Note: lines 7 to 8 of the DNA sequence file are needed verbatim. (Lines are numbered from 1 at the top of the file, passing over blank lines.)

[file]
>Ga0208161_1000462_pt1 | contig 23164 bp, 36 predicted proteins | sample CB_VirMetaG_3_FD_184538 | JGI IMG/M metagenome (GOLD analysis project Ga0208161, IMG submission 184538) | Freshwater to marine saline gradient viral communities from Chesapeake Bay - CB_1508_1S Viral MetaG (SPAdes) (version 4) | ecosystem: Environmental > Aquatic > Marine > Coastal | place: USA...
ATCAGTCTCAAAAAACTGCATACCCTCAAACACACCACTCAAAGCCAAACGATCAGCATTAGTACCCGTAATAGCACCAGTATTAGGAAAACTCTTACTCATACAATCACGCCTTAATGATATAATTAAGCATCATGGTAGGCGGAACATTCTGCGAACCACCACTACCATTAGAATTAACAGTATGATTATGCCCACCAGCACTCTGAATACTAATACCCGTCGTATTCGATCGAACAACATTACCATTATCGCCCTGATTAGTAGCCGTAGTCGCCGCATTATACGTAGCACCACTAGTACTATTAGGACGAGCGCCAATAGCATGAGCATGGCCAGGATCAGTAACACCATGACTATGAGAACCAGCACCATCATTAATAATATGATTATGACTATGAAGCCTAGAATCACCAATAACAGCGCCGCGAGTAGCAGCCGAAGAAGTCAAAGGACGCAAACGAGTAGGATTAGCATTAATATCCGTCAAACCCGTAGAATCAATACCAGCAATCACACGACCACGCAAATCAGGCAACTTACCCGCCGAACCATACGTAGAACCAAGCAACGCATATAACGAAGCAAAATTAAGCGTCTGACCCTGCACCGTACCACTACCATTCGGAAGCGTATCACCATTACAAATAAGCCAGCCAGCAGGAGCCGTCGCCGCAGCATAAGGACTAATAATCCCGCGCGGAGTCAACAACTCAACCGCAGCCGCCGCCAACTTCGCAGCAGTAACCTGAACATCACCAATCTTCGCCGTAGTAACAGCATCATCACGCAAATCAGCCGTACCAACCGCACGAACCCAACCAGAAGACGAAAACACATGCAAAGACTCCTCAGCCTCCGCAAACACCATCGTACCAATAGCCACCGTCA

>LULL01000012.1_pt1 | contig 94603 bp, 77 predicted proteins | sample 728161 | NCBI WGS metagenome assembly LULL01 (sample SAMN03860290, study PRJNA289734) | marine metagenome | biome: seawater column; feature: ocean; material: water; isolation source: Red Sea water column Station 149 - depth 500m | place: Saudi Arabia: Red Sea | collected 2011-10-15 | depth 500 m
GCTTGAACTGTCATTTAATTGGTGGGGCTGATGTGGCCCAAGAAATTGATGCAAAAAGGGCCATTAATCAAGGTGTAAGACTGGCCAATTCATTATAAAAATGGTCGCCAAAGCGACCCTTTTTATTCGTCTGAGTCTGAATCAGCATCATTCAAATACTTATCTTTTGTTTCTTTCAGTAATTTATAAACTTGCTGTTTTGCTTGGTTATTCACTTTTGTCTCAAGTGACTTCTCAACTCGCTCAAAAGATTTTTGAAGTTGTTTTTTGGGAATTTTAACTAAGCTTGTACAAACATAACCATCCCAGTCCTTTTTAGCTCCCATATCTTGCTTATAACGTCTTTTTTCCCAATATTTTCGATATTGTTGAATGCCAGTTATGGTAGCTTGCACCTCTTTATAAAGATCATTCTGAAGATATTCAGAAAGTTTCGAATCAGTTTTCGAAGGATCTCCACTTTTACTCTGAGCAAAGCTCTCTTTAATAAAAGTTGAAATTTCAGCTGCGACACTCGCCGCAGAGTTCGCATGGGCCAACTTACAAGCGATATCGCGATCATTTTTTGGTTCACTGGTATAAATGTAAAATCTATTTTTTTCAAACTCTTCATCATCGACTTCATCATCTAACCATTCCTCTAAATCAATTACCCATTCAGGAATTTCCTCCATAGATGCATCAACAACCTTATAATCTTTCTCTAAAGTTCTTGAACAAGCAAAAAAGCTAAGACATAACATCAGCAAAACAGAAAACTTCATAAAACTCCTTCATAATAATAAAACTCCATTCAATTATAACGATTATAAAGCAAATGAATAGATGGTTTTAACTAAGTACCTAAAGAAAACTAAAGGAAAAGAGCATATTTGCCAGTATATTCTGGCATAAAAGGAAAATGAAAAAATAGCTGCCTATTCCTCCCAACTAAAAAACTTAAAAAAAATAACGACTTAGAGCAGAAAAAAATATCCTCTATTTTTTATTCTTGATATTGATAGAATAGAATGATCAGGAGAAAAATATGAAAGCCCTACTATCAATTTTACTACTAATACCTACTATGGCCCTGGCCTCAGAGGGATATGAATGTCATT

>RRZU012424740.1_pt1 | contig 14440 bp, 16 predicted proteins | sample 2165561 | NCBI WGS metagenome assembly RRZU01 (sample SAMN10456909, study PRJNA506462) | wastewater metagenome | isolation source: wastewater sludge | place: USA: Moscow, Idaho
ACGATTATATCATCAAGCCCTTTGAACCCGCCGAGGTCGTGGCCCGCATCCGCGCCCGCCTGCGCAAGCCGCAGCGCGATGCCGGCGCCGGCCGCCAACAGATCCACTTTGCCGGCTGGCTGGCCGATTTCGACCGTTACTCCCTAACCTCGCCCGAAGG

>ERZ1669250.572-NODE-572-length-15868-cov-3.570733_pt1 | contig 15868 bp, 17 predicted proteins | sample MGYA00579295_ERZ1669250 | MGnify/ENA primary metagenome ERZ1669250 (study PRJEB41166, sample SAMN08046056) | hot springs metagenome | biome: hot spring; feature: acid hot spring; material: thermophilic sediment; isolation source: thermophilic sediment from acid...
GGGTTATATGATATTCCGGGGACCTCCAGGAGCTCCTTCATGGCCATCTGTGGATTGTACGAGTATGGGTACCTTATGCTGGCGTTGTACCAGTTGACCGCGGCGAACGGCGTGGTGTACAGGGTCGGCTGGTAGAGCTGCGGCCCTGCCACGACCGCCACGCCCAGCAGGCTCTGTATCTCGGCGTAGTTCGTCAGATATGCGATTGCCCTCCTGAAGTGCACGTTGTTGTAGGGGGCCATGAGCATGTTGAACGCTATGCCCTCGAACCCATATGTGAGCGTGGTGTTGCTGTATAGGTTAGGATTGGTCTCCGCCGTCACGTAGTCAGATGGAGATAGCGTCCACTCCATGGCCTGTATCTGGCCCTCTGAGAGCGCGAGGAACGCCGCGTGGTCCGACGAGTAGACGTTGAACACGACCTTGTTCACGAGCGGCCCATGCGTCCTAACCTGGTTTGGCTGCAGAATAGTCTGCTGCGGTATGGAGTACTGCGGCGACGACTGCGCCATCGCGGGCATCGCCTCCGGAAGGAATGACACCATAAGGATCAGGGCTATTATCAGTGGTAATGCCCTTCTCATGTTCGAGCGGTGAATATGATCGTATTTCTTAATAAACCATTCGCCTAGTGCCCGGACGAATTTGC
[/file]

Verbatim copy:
>ERZ1669250.572-NODE-572-length-15868-cov-3.570733_pt1 | contig 15868 bp, 17 predicted proteins | sample MGYA00579295_ERZ1669250 | MGnify/ENA primary metagenome ERZ1669250 (study PRJEB41166, sample SAMN08046056) | hot springs metagenome | biome: hot spring; feature: acid hot spring; material: thermophilic sediment; isolation source: thermophilic sediment from acid...
GGGTTATATGATATTCCGGGGACCTCCAGGAGCTCCTTCATGGCCATCTGTGGATTGTACGAGTATGGGTACCTTATGCTGGCGTTGTACCAGTTGACCGCGGCGAACGGCGTGGTGTACAGGGTCGGCTGGTAGAGCTGCGGCCCTGCCACGACCGCCACGCCCAGCAGGCTCTGTATCTCGGCGTAGTTCGTCAGATATGCGATTGCCCTCCTGAAGTGCACGTTGTTGTAGGGGGCCATGAGCATGTTGAACGCTATGCCCTCGAACCCATATGTGAGCGTGGTGTTGCTGTATAGGTTAGGATTGGTCTCCGCCGTCACGTAGTCAGATGGAGATAGCGTCCACTCCATGGCCTGTATCTGGCCCTCTGAGAGCGCGAGGAACGCCGCGTGGTCCGACGAGTAGACGTTGAACACGACCTTGTTCACGAGCGGCCCATGCGTCCTAACCTGGTTTGGCTGCAGAATAGTCTGCTGCGGTATGGAGTACTGCGGCGACGACTGCGCCATCGCGGGCATCGCCTCCGGAAGGAATGACACCATAAGGATCAGGGCTATTATCAGTGGTAATGCCCTTCTCATGTTCGAGCGGTGAATATGATCGTATTTCTTAATAAACCATTCGCCTAGTGCCCGGACGAATTTGC